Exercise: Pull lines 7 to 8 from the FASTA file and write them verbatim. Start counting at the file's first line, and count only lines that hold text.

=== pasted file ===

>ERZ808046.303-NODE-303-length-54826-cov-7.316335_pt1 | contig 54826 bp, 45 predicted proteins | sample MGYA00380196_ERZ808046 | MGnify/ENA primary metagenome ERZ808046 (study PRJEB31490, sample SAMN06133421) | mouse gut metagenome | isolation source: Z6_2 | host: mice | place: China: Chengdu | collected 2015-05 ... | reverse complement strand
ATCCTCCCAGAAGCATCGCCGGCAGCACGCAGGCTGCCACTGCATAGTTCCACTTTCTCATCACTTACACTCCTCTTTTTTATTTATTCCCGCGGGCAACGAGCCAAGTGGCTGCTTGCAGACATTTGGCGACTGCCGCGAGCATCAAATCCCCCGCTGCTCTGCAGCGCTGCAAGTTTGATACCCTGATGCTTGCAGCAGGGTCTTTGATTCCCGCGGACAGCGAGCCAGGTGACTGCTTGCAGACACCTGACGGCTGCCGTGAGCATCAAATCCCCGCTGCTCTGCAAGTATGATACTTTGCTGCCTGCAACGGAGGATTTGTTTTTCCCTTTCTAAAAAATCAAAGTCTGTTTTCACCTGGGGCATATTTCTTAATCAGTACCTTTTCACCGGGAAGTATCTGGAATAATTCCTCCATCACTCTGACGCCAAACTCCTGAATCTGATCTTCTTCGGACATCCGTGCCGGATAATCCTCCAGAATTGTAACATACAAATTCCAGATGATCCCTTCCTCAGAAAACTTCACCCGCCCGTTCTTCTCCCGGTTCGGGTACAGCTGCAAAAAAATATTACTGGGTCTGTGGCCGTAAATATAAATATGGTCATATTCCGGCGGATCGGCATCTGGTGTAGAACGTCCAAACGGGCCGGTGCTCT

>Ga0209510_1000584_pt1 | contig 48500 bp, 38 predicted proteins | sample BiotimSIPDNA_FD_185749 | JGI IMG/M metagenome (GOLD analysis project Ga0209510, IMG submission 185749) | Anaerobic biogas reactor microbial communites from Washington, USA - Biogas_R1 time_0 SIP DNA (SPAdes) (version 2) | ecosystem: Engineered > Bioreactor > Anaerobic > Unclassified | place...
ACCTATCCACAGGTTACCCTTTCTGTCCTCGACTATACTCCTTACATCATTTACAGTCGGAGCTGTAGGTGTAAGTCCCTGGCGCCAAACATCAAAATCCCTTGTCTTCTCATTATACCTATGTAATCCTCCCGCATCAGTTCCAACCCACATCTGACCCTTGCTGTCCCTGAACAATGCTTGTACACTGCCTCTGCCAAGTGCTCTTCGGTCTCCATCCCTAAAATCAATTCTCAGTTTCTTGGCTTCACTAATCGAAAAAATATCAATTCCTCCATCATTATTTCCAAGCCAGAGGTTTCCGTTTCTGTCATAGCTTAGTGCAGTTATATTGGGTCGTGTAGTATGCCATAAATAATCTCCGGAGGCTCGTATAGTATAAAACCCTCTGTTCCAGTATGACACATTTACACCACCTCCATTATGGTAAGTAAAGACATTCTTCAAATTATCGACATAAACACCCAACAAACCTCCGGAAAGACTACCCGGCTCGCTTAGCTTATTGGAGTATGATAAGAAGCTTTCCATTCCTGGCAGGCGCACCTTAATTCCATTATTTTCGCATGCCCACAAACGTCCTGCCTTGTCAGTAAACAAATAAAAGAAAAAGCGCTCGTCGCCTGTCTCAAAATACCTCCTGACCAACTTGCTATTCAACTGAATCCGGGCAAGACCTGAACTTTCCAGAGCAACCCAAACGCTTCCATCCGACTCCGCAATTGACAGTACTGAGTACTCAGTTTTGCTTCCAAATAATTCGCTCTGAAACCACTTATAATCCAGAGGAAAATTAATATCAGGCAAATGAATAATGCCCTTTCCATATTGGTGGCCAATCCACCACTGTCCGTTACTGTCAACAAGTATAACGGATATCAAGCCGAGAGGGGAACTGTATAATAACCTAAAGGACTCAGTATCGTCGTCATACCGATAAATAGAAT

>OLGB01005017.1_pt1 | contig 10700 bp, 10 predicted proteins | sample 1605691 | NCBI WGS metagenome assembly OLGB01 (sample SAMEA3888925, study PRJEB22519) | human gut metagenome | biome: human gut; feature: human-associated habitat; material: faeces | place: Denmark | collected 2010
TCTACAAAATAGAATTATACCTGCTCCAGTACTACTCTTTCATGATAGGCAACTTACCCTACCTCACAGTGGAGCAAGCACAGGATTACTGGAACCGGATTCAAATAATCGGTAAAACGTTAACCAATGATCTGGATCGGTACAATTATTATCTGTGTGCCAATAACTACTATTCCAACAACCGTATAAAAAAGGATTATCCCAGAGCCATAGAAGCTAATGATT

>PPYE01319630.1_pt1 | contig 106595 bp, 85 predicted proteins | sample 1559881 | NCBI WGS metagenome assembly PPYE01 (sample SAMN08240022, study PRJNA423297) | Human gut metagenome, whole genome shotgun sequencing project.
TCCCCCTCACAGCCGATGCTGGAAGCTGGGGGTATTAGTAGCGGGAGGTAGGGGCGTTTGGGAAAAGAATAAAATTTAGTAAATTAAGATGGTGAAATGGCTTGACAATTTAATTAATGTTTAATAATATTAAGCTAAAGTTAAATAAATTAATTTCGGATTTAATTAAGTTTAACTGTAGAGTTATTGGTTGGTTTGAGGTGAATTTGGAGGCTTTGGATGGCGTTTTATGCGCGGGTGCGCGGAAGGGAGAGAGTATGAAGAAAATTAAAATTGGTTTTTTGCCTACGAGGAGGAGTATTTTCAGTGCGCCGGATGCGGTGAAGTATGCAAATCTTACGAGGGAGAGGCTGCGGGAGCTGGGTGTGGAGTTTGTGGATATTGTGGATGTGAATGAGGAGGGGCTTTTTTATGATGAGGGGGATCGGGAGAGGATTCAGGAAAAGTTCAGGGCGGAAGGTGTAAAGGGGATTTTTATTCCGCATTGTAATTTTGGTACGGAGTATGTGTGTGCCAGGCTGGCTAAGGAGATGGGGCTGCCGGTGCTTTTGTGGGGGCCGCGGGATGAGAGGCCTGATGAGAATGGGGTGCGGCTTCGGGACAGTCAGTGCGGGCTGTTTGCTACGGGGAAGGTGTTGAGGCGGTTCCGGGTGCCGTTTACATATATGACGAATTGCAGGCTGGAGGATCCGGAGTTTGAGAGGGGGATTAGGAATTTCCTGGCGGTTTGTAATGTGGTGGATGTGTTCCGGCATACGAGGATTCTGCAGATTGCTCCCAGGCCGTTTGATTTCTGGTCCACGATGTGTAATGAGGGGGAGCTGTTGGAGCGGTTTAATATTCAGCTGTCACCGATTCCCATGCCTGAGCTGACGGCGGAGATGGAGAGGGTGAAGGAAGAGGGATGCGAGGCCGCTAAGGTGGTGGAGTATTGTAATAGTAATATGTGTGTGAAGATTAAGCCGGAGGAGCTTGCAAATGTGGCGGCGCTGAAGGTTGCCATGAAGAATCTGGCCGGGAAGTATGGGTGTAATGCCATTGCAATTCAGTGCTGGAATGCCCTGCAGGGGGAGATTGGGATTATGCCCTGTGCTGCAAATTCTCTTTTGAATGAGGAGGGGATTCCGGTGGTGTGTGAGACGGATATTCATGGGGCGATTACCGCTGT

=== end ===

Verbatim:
>PPYE01319630.1_pt1 | contig 106595 bp, 85 predicted proteins | sample 1559881 | NCBI WGS metagenome assembly PPYE01 (sample SAMN08240022, study PRJNA423297) | Human gut metagenome, whole genome shotgun sequencing project.
TCCCCCTCACAGCCGATGCTGGAAGCTGGGGGTATTAGTAGCGGGAGGTAGGGGCGTTTGGGAAAAGAATAAAATTTAGTAAATTAAGATGGTGAAATGGCTTGACAATTTAATTAATGTTTAATAATATTAAGCTAAAGTTAAATAAATTAATTTCGGATTTAATTAAGTTTAACTGTAGAGTTATTGGTTGGTTTGAGGTGAATTTGGAGGCTTTGGATGGCGTTTTATGCGCGGGTGCGCGGAAGGGAGAGAGTATGAAGAAAATTAAAATTGGTTTTTTGCCTACGAGGAGGAGTATTTTCAGTGCGCCGGATGCGGTGAAGTATGCAAATCTTACGAGGGAGAGGCTGCGGGAGCTGGGTGTGGAGTTTGTGGATATTGTGGATGTGAATGAGGAGGGGCTTTTTTATGATGAGGGGGATCGGGAGAGGATTCAGGAAAAGTTCAGGGCGGAAGGTGTAAAGGGGATTTTTATTCCGCATTGTAATTTTGGTACGGAGTATGTGTGTGCCAGGCTGGCTAAGGAGATGGGGCTGCCGGTGCTTTTGTGGGGGCCGCGGGATGAGAGGCCTGATGAGAATGGGGTGCGGCTTCGGGACAGTCAGTGCGGGCTGTTTGCTACGGGGAAGGTGTTGAGGCGGTTCCGGGTGCCGTTTACATATATGACGAATTGCAGGCTGGAGGATCCGGAGTTTGAGAGGGGGATTAGGAATTTCCTGGCGGTTTGTAATGTGGTGGATGTGTTCCGGCATACGAGGATTCTGCAGATTGCTCCCAGGCCGTTTGATTTCTGGTCCACGATGTGTAATGAGGGGGAGCTGTTGGAGCGGTTTAATATTCAGCTGTCACCGATTCCCATGCCTGAGCTGACGGCGGAGATGGAGAGGGTGAAGGAAGAGGGATGCGAGGCCGCTAAGGTGGTGGAGTATTGTAATAGTAATATGTGTGTGAAGATTAAGCCGGAGGAGCTTGCAAATGTGGCGGCGCTGAAGGTTGCCATGAAGAATCTGGCCGGGAAGTATGGGTGTAATGCCATTGCAATTCAGTGCTGGAATGCCCTGCAGGGGGAGATTGGGATTATGCCCTGTGCTGCAAATTCTCTTTTGAATGAGGAGGGGATTCCGGTGGTGTGTGAGACGGATATTCATGGGGCGATTACCGCTGT